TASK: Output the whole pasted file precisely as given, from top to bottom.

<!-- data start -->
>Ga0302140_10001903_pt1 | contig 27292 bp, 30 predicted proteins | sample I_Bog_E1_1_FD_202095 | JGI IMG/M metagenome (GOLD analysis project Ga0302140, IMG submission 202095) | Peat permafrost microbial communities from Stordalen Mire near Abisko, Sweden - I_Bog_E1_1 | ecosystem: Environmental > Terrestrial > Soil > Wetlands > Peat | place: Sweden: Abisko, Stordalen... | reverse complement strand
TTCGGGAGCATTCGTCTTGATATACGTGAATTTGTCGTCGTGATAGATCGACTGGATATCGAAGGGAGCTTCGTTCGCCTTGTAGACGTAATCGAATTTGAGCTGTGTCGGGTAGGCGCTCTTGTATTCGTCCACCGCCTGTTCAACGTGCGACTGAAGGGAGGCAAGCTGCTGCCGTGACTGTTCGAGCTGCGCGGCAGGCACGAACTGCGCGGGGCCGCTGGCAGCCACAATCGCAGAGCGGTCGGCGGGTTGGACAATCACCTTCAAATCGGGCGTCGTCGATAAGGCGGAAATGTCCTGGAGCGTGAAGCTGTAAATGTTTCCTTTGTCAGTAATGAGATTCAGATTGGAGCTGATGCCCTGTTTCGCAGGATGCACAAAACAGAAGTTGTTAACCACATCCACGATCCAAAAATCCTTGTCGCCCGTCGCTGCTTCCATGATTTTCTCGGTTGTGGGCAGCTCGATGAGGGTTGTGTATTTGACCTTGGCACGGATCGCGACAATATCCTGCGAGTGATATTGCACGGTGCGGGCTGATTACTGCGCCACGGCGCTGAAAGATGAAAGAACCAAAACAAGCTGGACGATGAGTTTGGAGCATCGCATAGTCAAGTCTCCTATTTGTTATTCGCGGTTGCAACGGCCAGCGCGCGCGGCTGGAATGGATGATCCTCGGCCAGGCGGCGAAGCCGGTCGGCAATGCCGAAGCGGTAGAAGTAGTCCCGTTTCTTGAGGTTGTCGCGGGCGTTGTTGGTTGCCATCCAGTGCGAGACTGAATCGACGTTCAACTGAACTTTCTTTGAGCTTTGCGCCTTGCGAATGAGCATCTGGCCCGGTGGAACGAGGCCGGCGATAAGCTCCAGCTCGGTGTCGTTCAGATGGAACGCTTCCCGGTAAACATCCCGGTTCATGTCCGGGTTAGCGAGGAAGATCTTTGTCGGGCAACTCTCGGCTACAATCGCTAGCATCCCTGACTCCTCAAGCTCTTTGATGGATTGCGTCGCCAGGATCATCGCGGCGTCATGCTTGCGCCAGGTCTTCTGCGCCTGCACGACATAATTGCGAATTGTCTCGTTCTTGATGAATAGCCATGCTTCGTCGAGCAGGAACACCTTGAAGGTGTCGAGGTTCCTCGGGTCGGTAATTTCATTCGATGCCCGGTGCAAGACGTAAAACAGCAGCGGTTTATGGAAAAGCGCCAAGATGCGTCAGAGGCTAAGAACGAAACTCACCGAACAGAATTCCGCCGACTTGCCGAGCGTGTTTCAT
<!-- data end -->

>Ga0302140_10001903_pt1 | contig 27292 bp, 30 predicted proteins | sample I_Bog_E1_1_FD_202095 | JGI IMG/M metagenome (GOLD analysis project Ga0302140, IMG submission 202095) | Peat permafrost microbial communities from Stordalen Mire near Abisko, Sweden - I_Bog_E1_1 | ecosystem: Environmental > Terrestrial > Soil > Wetlands > Peat | place: Sweden: Abisko, Stordalen... | reverse complement strand
TTCGGGAGCATTCGTCTTGATATACGTGAATTTGTCGTCGTGATAGATCGACTGGATATCGAAGGGAGCTTCGTTCGCCTTGTAGACGTAATCGAATTTGAGCTGTGTCGGGTAGGCGCTCTTGTATTCGTCCACCGCCTGTTCAACGTGCGACTGAAGGGAGGCAAGCTGCTGCCGTGACTGTTCGAGCTGCGCGGCAGGCACGAACTGCGCGGGGCCGCTGGCAGCCACAATCGCAGAGCGGTCGGCGGGTTGGACAATCACCTTCAAATCGGGCGTCGTCGATAAGGCGGAAATGTCCTGGAGCGTGAAGCTGTAAATGTTTCCTTTGTCAGTAATGAGATTCAGATTGGAGCTGATGCCCTGTTTCGCAGGATGCACAAAACAGAAGTTGTTAACCACATCCACGATCCAAAAATCCTTGTCGCCCGTCGCTGCTTCCATGATTTTCTCGGTTGTGGGCAGCTCGATGAGGGTTGTGTATTTGACCTTGGCACGGATCGCGACAATATCCTGCGAGTGATATTGCACGGTGCGGGCTGATTACTGCGCCACGGCGCTGAAAGATGAAAGAACCAAAACAAGCTGGACGATGAGTTTGGAGCATCGCATAGTCAAGTCTCCTATTTGTTATTCGCGGTTGCAACGGCCAGCGCGCGCGGCTGGAATGGATGATCCTCGGCCAGGCGGCGAAGCCGGTCGGCAATGCCGAAGCGGTAGAAGTAGTCCCGTTTCTTGAGGTTGTCGCGGGCGTTGTTGGTTGCCATCCAGTGCGAGACTGAATCGACGTTCAACTGAACTTTCTTTGAGCTTTGCGCCTTGCGAATGAGCATCTGGCCCGGTGGAACGAGGCCGGCGATAAGCTCCAGCTCGGTGTCGTTCAGATGGAACGCTTCCCGGTAAACATCCCGGTTCATGTCCGGGTTAGCGAGGAAGATCTTTGTCGGGCAACTCTCGGCTACAATCGCTAGCATCCCTGACTCCTCAAGCTCTTTGATGGATTGCGTCGCCAGGATCATCGCGGCGTCATGCTTGCGCCAGGTCTTCTGCGCCTGCACGACATAATTGCGAATTGTCTCGTTCTTGATGAATAGCCATGCTTCGTCGAGCAGGAACACCTTGAAGGTGTCGAGGTTCCTCGGGTCGGTAATTTCATTCGATGCCCGGTGCAAGACGTAAAACAGCAGCGGTTTATGGAAAAGCGCCAAGATGCGTCAGAGGCTAAGAACGAAACTCACCGAACAGAATTCCGCCGACTTGCCGAGCGTGTTTCAT